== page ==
Continued Murphy, Investigators from the state attorney general s office have sought Animal Alliance records related to Saving Animals, Warren said. Kim Hog-strom, an employee fired by Saving Animals, said she was among those who filed complaints…She said she had questions about the organization s handling of finances. Hogstrom said Hawkins fired her because he said she was using a Saving Animals computer for personal use. She said she was fired because she became suspicious about the organization s finances. Tom Kelley, spokesman for the attorney general s office, said it doesn t reveal when it is conducting an investigation.
SNAP, headed by James Weedon, DVM, after Hawkins departure, and by Stephen Brownlow since January 2008, while Weedon remains as director of operations, continues to sterilize about 50,000 dogs and cats per year in the Houston area.
In recent interviews, current and former SNAP officials said Hawkins lost his post [with SNAP] in part because the non-profit was foundering financially, reported Murphy and Kim Morgan of the Houston Chronicle. Stephen Plumb, chief financial officer during Hawkins final two years, said companies frequently threatened to cut off supplies to SNAP because accounts went unpaid for so long. Payroll for a staff of 50, he said, wasn t met several times until Hawkins used his credit cards.
Sean would spend, spend, spend whether we had money in the bank or not, Plumb told Murphy and Morgan. We took on spending that we couldn t pay for. We had to make the choice of either cutting back programs or going under.
Hawkins was the third U.S. dog and cat surgical sterilization service provider to try to expand a program to multiple states.
The first, Friends of Animals, opened the first low-cost dog and cat sterilization clinic in the U.S. at Neptune, New Jersey, in 1957, and about 20 years later opened a second clinic in Miami, Florida. By 1991 FoA refocused on facilitating surgeries done by a nationwide network of veterinarians, mostly in private practice, who participate in a coupon voucher program.
The second, the Animal Foundation of Nevada, in 1989 opened a clinic in Las Vegas that popularized high-volume sterilization by doing more than 10,000 surgeries per year. The Animal Foundation later operated clinics in Los Angeles and Dallas, but found working at multiple sites unsustainable.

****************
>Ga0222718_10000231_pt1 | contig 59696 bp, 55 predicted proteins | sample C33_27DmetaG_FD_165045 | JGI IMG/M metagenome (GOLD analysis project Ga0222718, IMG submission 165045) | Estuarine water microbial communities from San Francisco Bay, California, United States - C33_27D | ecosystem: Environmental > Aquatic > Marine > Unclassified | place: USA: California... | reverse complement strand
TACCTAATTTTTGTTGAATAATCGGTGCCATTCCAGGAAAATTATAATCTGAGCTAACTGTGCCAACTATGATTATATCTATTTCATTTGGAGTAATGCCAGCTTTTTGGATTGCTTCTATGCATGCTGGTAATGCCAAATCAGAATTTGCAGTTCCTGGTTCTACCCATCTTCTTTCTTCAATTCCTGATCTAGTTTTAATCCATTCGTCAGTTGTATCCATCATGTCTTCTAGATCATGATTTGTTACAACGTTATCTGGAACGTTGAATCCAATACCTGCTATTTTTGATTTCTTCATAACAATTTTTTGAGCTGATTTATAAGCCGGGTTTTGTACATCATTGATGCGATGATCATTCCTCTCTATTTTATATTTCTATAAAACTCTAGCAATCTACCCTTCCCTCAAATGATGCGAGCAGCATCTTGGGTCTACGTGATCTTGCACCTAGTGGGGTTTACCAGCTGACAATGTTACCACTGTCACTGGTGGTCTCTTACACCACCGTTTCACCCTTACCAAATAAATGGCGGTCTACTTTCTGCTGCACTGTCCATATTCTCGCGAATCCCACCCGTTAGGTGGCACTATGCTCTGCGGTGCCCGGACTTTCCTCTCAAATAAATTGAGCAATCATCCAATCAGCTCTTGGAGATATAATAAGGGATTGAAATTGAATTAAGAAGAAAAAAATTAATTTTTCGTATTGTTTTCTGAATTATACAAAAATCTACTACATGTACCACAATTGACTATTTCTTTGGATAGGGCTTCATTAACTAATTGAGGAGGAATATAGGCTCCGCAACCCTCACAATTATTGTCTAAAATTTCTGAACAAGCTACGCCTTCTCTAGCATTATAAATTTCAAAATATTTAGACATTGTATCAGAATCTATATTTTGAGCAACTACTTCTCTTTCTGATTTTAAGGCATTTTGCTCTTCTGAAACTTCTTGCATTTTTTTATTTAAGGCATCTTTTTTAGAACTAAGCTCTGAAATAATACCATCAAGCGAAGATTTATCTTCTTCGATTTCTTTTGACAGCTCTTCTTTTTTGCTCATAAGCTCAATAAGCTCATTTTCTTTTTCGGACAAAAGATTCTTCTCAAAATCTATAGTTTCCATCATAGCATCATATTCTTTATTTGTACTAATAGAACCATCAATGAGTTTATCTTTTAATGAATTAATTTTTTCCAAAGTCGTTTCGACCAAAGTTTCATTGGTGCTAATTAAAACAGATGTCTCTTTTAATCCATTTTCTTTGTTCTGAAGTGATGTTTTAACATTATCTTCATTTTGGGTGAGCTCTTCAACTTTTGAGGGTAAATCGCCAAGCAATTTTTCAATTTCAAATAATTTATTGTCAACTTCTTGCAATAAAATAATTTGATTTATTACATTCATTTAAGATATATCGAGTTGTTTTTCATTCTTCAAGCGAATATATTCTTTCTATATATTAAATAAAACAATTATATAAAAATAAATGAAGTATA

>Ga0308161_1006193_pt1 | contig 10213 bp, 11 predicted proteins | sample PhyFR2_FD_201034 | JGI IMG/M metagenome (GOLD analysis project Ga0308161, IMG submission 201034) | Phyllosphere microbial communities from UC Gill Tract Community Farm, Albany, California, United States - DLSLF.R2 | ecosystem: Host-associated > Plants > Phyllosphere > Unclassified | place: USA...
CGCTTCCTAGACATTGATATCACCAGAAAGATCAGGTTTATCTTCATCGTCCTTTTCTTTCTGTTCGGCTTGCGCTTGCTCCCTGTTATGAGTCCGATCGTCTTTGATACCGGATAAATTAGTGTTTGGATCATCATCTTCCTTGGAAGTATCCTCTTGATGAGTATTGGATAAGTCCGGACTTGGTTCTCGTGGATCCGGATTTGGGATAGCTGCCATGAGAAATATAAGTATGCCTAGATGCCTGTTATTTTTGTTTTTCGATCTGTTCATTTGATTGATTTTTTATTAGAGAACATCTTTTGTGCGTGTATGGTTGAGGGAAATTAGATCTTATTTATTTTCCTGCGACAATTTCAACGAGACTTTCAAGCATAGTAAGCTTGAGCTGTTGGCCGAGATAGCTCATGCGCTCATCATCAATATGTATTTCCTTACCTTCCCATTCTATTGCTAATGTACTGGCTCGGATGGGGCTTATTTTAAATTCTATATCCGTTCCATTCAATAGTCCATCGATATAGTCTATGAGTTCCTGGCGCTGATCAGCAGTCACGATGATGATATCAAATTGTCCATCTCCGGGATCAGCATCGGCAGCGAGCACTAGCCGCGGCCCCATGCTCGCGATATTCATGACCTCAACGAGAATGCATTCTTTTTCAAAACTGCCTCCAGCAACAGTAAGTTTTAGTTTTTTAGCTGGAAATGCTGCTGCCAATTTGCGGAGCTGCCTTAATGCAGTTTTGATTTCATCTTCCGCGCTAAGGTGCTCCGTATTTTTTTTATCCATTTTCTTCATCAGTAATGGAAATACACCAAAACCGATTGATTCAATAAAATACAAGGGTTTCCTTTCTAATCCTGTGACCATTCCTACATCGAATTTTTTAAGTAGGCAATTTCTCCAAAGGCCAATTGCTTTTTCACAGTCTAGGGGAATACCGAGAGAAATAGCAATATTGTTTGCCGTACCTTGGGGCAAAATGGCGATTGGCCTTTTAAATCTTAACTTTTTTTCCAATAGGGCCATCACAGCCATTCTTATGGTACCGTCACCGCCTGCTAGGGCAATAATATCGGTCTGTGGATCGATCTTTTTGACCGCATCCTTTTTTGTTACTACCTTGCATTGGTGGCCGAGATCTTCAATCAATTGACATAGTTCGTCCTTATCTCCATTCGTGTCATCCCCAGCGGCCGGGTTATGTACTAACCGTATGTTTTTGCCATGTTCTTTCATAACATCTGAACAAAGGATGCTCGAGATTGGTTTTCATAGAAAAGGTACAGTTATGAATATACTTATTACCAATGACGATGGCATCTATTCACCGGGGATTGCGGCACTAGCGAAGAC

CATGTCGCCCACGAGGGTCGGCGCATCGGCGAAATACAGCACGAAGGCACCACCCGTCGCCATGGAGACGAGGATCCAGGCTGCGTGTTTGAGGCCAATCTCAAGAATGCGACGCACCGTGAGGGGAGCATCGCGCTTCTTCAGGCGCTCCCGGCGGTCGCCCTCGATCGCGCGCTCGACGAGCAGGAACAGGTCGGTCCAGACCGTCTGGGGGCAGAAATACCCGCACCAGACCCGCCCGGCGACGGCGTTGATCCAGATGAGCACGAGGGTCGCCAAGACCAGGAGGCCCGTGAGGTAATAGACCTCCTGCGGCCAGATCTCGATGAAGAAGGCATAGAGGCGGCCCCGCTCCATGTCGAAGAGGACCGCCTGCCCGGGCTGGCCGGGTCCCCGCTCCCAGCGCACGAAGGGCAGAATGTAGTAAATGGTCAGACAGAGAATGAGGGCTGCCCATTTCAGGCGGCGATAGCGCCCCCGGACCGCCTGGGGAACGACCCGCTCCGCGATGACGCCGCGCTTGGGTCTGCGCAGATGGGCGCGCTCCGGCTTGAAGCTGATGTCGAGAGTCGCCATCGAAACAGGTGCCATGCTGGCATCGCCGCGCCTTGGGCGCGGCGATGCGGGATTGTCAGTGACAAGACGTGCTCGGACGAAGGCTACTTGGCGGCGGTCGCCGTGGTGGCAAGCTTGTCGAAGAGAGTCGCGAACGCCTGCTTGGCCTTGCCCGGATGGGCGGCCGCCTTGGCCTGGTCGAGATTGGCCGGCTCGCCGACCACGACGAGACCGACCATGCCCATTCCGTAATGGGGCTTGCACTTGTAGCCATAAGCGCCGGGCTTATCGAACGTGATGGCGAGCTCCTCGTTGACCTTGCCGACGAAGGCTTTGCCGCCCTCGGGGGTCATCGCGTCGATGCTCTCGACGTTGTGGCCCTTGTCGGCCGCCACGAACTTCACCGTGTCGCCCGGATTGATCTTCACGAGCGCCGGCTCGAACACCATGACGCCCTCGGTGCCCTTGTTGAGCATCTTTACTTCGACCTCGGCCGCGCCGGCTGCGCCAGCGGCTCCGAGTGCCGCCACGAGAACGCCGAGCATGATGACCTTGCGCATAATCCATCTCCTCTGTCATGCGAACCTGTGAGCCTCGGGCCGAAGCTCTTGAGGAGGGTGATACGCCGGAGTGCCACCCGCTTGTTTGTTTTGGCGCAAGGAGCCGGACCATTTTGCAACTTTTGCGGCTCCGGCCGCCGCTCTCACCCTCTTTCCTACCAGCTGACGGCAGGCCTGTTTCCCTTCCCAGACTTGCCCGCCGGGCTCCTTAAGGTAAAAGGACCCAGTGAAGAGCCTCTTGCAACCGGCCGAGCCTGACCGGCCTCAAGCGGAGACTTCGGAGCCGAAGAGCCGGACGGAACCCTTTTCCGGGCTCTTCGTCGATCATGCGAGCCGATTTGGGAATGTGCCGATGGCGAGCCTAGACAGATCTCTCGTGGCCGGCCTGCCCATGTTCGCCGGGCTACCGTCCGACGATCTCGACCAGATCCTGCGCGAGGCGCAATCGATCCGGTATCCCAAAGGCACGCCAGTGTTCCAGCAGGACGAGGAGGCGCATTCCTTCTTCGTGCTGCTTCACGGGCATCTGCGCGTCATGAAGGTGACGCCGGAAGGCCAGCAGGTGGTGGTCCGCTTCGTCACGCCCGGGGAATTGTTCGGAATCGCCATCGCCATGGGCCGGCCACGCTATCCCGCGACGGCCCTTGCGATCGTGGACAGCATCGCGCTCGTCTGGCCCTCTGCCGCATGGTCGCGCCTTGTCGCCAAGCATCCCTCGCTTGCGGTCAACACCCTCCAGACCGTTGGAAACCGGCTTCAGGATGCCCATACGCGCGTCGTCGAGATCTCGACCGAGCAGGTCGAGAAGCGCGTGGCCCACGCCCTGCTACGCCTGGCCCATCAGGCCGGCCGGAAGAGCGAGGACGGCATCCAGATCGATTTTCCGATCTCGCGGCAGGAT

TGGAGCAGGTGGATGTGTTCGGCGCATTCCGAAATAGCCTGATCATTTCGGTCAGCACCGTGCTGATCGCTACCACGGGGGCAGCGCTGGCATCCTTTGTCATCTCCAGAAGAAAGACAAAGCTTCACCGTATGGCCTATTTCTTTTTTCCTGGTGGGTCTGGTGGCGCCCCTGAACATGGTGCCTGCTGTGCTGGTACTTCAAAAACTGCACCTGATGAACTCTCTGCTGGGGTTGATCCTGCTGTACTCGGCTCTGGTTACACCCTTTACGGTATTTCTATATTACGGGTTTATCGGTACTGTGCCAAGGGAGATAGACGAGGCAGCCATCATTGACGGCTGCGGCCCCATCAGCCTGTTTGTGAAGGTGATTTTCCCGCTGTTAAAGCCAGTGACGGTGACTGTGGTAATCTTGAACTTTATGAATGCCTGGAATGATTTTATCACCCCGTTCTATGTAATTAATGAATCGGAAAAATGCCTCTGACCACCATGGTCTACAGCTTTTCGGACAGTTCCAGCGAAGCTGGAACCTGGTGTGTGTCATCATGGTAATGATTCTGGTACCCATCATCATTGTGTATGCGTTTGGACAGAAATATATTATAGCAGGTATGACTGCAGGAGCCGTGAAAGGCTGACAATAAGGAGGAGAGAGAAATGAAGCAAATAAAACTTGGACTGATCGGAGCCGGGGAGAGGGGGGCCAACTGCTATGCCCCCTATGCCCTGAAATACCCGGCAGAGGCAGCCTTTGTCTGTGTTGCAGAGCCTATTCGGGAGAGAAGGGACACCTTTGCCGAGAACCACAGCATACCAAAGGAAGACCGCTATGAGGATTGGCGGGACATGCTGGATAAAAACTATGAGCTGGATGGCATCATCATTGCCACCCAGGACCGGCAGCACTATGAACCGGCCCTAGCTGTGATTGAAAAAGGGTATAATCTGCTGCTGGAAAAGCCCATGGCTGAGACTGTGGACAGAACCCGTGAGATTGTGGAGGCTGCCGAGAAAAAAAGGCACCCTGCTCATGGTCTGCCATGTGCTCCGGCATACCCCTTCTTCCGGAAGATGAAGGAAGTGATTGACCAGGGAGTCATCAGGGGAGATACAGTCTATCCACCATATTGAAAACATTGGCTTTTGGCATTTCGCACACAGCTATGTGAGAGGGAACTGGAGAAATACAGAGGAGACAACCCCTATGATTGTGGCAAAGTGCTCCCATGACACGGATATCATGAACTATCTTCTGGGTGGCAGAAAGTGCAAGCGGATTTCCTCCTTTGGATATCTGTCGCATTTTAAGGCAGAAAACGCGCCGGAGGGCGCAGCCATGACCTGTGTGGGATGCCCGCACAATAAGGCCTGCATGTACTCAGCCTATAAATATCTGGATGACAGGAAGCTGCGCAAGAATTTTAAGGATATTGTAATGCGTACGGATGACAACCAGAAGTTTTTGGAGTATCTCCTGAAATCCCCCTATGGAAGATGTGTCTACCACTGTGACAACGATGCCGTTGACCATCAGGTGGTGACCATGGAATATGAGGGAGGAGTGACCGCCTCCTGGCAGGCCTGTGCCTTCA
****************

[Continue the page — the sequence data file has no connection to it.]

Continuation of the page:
The Humane Alliance of Western North Carolina has expanded across the U.S. even more rapidly than Hawkins attempted, following a different model.
Founded in Asheville by William McKelvy in 1994, the Humane Alliance sterilized 3,000 animals that year, extended services to 22 counties within North Carolina within the next 10 years, then went national.
The Humane Alliance approach is basically franchising, but the franchise holders are not affiliated with the original. Programs modeled on the Humane Alliance now work in 31 states.
We train organizations, using the Humane Alliance Protocol, but they do not adopt our name, executive director Quita Mazzina told ANIMAL PEOPLE. The organizations we mentor actually open, own, and operate their own clinics, she explained, though It is not uncommon for us to train additional staff for the other clinics.
I believe that all of the organizations who have trained implementing the Humane Alliance model, and Humane Alliance, see ourselves as stewards of a vision, Mazzina said. It has developed without direction into a national coalition. Organizations who train with us often reference themselves as Humane Alliance model clinics, but that is a by-product of our sense of connection and commitment to a plan.
The Humane Alliance in June 2008 opened an expanded clinic and training center in Asheville. The $3 million project was funded in part by pledges of $1 million each from PetSmart Charities and the American SPCA.